2021 NWHL Season Preview: Scouting the league’s rookie goaltenders

Let’s talk goalies

Predicting and projecting the impact of rookie skaters in the NWHL is closer to sorcery than science at the moment because equivalency rates and similar tools are very much a work-in-progress.

If projecting rookie skater performance is sorcery, forecasting what rookie goaltenders will do is the restricted section of the Hogwarts’ library — or something. Listen, you get the idea, it’s really tricky to do. But it’s also a lot of fun to look at the data, watch some film, and try to figure out which new faces in the goal crease have the potential to thrive playing post-collegiate hockey.

There isn’t a more important position in hockey than goaltender; they’re often considered to be the great equalizer of the game. And if NWHL fans have learned anything over the years it's to expect the unexpected from goalies, especially rookies and newcomers.

Before we dive into profiles on the six rookie goaltenders who have signed before Lake Placid let’s take a look at their college stats and how they stack up against each other.

College stats for the NWHL’s rookie goalies

Elaine ChuliDIUConnHEA20166000.980.9232.9137.583759346828
Samantha RidgewellDIMerrimackHEA20195598.710.9232.5532.953075283731
Tera HofmannDIYaleECAC20204072.950.9142.6430.692083190422
Carly JacksonDIMaineHEA20207056.810.9232.5327.903282302945
Abby IvesDIQuinnipiacECAC20205996.230.9261.7924.122410223146
Caty FlaggDIIIUNE/UMass-BostonNEHC20203929.680.9381.9231.072035190924

Samantha Ridgewell | Toronto Six

Age: 24 | Ht: 5’9”

If you want to make a safe bet on which new goalie is primed to shine in the NWHL, put your money on Ridgewell. At 5-foot-9, she’s a big presence in the crease and is fresh off of an impressive season in the SDHL with Djurgården.

After finishing her college career with a .923 save percentage and a 2.55 GAA against an average of 32.95 SA60 (shots against per-hour) at Merrimack, Ridgewell was among the best goalies in Sweden in 2019-20. Her .919 Sv% was the sixth-best in the league. It’s worth noting that Djurgården had a solid club — as evidenced by the 21.24 SA60 that Ridgewell faced — and that her stats were just a notch or two above backup Lovisa Berndtsson’s. Still, she was one of the club’s best players and earned 14 of the club’s 21 wins.

It’s important to note that the SDHL is, roughly speaking, on par with the NWHL in terms of the pace of the game and the talent level. Putting up a .919 Sv% while adapting to international ice in a new country is no small feat. And she did that after earning a .936 Sv% — a career-best — in her senior season at Merrimack.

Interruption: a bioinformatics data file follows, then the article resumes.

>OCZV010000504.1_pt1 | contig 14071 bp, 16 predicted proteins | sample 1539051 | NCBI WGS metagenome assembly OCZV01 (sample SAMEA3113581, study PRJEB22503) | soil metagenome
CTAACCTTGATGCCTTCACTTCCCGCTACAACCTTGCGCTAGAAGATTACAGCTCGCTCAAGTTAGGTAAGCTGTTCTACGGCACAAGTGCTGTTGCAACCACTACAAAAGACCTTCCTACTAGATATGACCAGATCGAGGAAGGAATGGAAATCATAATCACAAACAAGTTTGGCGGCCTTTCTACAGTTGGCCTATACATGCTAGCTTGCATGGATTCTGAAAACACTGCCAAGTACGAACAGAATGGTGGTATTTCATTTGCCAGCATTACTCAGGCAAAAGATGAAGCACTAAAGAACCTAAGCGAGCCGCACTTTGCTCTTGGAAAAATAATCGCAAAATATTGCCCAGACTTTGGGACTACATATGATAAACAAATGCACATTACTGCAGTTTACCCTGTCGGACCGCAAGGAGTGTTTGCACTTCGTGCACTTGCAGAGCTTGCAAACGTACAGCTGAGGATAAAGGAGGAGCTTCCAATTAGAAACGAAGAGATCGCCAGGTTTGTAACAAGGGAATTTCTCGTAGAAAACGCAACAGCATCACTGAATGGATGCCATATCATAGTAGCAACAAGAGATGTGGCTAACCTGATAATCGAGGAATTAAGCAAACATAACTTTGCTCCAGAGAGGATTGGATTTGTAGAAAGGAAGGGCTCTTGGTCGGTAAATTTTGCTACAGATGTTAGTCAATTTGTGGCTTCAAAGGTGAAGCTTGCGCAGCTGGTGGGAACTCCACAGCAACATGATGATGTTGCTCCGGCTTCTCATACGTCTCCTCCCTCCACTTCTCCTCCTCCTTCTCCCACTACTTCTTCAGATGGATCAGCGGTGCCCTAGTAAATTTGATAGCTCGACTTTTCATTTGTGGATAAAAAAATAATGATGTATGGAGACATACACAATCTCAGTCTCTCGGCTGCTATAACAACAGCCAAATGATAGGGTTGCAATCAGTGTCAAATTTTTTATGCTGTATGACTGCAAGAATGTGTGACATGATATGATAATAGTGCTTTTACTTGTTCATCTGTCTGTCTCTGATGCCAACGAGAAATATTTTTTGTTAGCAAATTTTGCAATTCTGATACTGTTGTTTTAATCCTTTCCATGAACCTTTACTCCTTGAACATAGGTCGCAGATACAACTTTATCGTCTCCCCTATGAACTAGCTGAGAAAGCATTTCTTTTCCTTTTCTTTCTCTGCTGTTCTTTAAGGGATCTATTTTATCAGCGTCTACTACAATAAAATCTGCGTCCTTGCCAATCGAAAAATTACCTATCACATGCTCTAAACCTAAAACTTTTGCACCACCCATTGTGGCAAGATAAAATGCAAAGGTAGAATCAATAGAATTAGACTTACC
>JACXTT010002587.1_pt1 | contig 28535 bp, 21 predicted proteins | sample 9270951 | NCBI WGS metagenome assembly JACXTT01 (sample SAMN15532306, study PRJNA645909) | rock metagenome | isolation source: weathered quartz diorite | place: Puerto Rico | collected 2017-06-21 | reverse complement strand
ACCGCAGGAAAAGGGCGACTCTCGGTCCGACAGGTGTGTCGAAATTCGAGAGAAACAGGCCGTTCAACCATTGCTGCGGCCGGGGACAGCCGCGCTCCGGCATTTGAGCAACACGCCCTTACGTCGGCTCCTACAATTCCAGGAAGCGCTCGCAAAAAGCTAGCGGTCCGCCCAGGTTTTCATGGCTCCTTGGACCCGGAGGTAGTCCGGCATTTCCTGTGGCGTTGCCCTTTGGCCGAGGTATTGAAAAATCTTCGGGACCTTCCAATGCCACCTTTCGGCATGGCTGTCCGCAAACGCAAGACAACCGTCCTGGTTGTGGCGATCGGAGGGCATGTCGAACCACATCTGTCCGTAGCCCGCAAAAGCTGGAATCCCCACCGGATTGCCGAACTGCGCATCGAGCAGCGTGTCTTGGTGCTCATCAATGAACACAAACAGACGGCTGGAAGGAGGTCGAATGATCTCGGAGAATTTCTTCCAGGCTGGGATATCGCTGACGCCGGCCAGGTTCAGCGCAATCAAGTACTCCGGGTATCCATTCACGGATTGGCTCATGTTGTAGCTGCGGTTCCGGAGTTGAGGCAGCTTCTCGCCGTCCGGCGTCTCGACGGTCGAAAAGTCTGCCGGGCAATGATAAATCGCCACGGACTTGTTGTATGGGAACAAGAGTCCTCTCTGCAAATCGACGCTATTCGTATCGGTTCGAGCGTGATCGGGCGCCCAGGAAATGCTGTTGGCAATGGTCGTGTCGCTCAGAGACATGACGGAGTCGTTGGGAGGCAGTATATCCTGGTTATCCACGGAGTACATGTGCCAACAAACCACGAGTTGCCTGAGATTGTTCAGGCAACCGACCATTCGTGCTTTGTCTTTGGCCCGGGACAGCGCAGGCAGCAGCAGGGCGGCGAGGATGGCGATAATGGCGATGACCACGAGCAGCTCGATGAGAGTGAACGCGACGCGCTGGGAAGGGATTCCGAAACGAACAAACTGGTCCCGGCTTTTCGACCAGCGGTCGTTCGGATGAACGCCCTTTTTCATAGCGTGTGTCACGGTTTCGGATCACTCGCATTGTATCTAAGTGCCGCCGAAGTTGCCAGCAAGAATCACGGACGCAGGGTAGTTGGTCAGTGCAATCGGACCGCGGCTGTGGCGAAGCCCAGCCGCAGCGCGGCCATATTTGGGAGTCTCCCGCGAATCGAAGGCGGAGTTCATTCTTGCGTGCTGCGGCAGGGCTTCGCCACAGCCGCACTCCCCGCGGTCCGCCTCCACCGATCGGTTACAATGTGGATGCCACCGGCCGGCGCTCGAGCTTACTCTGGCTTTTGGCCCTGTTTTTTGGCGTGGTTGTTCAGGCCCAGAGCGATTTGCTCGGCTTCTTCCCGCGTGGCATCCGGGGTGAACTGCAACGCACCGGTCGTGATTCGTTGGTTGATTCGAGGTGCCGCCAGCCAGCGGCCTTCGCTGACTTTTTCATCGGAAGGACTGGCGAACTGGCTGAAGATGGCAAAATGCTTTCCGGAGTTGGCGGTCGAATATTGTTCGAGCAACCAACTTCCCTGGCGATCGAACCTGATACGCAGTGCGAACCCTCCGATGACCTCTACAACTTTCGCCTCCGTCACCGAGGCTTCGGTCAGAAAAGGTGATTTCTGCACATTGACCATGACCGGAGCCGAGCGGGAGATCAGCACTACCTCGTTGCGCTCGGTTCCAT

Like most big goalies, Ridgwell excels at taking away the bottom half of the net when she goes down in the butterfly. She tracks the puck well and takes up a lot of the net. It’s almost like she gets bigger when she goes low. She is not easy to beat in tight because of her size and technique. But there’s a lot more to her game than just having long legs.

Primarily because of her recent experience in the SDHL, I expect Ridgwell to be Toronto’s starter, but we won’t know for sure until the puck drops in Lake Placid. She’s proven she can win at this level.

Elaine Chuli | Toronto Six

Age: 26 | Ht: 5’7”

Like Ridgewell, Chuli is a proven commodity at the professional level. After a stellar collegiate career at UConn, Chuli turned pro in the CWHL with the Vanke Rays in 2017-18 and moved to the Toronto Furies in 2018-19 before playing with the PWHPA last season.

Per USCHO, Chuli earned a .923 Sv% while facing a heavy workload of 37.5 SA60. In her most recent pro season, Chuli posted a .899 Sv% against an average of 30.0 SA60 with the Furies, per Crease Giants. So, she’s no stranger to facing a lot of pucks. She also won gold at the 2012 U18 Worlds where she shared Canada’s crease with Emerance Maschmeyer and posted two shutouts against Germany and Sweden.

At UConn, she earned a reputation for being a workhorse starter with plenty of confidence and skill, who regularly bailed her team out of jams. Chuli earned a lot of praise for her attitude and work ethic playing for a team that was regularly out-shot and out-chanced — the Huskies only won 33.5 percent of their games with Chuli between the pipes. She isn’t big, but she’s incredibly agile and relies on her athleticism to make saves when other goalies might be down and out. This netminder’s a fighter with great lateral movement.

“She has the ability to make one or two spectacular saves that she maybe shouldn’t make each game, keeps us in there at times if we’re not playing well,” Huskies’ head coach Chris MacKenzie said of Chuli after she finished her collegiate career.

Chances are, Toronto will go with a tandem in the crease because of the talent they have at their disposal and the compressed schedule. But Chuli is one of those goalies with the ability to absolutely steal a game when she’s on. That’s a wonderful trait to have.

Carly Jackson | Buffalo Beauts

Age: 23 | Ht: 5’5”

In my opinion, Carly Jackson is one of the most intriguing newcomers in the NWHL this year. She’s quick, calm, and capable of being a workhorse starter, which is why the Beauts selected her 3rd overall in the 2020 Draft.

A “true” rookie, Jackson logged the most minutes of college hockey among the goaltenders in this year’s class of newcomers. She made over 3,000 saves in her NCAA career for the Black Bears and put up some gaudy numbers in her senior season. Jackson had a .934 Sv% against an average of 28.78 SA60 in 2019-20 and led Maine to the Hockey East conference semifinal against Northeastern. She finished her career setting program records in wins, saves, save percentage, GAA, shutouts... you get the idea.

If you’re a sucker for beautiful glove saves, Jackson is your new favorite goalie. She played baseball growing up, and it shows because her glove is quick and obviously her weapon of choice. NWHL shooters are going to learn in a hurry that they will want to avoid shooting glove side on the Beauts’ rookie netminder.